After the Nintendo Gamecube’s subpar performance relative to its competition, the company seemed to shift focus to a new approach for selling hardware and games. Instead of trying to have the best visuals or the latest franchises, they went for unique designs and embraced nostalgic re-releases of classic games. This is a trend that continues to this day. However, more recently, Nintendo has added a much more manipulative tactic to this overall strategy. The use of artificial scarcity to trigger consumers’ fear of missing out (FOMO).
Game consoles have always been a hot commodity. I don’t recall a time that has been more true than it is now. Yet, Nintendo’s production system seems to intentionally underproduce popular products specifically to limit their availability. Perhaps the long-running demand of the Nintendo Wii showed them how significant this interest could be. Now, nearly every product the company releases is in limited quantity and sells out numerous times despite the use of preorders and well-documented demand. Every scalper knows you just need to track down whatever the latest and greatest Nintendo product is and you can flip it for many times the retail price. This occurred with both the NES and SNES Classic Editions.
Today marks a new day in Nintendo’s effort to manipulate their fans. As of March 31st, 2021, you can no longer play the online Super Mario Bros. 35 game, and you can’t purchase a digital version of Super Mario 3D All-Stars. Nintendo has also ceased production of the physical version of the latter. Fire Emblem: Shadow Dragon and the Blade of Light are also included in this expiration date. There is no logical reasoning for this move. The only conclusion I can come to is that it seems to have happened solely to generate hype and make consumers feel like they’ll be missing out if they don’t buy/play these games when they’re available. I’m positive that it has worked in many cases and managed to make what are essentially all re-released titles top sellers on a modern-day console.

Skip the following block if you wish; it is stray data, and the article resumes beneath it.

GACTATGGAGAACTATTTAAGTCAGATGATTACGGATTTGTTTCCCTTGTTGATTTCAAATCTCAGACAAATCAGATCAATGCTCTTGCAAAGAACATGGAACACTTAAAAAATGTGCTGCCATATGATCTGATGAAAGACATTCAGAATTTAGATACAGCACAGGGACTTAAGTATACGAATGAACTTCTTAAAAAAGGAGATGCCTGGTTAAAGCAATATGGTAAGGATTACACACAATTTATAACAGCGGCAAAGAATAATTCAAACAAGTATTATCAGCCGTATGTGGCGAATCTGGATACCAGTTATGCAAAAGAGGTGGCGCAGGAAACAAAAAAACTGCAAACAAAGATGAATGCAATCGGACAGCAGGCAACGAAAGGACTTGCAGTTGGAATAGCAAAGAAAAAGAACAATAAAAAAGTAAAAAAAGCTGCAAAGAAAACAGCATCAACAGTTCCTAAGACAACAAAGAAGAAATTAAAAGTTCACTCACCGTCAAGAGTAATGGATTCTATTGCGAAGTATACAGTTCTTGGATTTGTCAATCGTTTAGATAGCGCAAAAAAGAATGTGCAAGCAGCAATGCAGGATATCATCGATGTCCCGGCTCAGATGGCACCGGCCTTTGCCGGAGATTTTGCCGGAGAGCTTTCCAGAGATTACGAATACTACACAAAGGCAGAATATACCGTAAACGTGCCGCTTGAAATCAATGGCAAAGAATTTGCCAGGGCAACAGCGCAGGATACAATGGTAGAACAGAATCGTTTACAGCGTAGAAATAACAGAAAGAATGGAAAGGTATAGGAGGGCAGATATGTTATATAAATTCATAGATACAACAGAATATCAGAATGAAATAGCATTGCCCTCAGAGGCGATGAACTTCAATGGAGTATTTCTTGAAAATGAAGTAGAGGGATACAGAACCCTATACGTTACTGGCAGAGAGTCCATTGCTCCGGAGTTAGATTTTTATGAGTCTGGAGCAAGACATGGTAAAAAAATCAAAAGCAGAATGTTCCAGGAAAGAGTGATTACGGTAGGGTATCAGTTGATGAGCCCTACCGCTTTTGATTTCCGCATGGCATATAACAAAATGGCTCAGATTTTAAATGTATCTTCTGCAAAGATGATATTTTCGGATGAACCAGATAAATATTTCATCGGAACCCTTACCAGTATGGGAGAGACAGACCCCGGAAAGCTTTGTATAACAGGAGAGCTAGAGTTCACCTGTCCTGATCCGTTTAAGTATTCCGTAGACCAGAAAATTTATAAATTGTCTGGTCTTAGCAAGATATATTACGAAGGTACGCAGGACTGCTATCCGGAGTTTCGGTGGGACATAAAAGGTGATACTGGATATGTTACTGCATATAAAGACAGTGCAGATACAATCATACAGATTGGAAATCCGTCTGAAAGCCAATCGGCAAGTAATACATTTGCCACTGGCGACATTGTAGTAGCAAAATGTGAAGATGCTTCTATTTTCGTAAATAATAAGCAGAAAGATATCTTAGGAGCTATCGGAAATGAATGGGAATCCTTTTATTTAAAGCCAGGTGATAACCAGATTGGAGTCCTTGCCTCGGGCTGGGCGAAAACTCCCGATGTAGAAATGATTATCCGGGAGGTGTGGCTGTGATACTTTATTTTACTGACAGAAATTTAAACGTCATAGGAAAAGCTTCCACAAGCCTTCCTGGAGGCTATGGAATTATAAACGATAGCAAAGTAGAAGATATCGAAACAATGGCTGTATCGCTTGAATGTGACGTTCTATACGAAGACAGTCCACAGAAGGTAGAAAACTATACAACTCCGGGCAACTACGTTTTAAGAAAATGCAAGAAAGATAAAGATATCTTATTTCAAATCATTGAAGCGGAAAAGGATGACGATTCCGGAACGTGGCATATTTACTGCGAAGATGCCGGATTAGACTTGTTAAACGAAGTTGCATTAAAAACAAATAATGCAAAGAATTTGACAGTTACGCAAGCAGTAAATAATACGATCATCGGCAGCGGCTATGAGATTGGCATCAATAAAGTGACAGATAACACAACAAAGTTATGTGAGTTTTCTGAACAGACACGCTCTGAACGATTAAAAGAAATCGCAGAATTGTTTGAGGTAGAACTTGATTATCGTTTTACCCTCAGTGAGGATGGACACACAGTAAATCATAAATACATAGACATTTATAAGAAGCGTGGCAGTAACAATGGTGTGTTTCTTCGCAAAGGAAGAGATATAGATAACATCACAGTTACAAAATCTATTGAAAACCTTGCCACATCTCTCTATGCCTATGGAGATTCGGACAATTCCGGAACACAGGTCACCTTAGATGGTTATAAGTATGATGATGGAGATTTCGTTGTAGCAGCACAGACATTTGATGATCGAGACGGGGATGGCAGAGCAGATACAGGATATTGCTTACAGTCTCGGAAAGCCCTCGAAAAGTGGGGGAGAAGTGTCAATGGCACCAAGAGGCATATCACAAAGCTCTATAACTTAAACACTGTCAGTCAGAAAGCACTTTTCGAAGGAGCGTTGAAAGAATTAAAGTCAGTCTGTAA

The problem here is that this consumer manipulation will continue and grow. Given that it is already a product of a systemic process, I assume more games and products will be released on a limited basis and in limited quantities. The free press Nintendo received is worth its weight in gold. I’ve even seen several sensationalist articles with titles like “Nintendo is Killing Mario!” The only part that doesn’t make sense is that the company didn’t use that to shuffle in their next limited-run consumer manipulation scheme to convince their committed fans to re-buy more games from decades ago. I suppose they still have time to cash in on the manufactured fanfare though.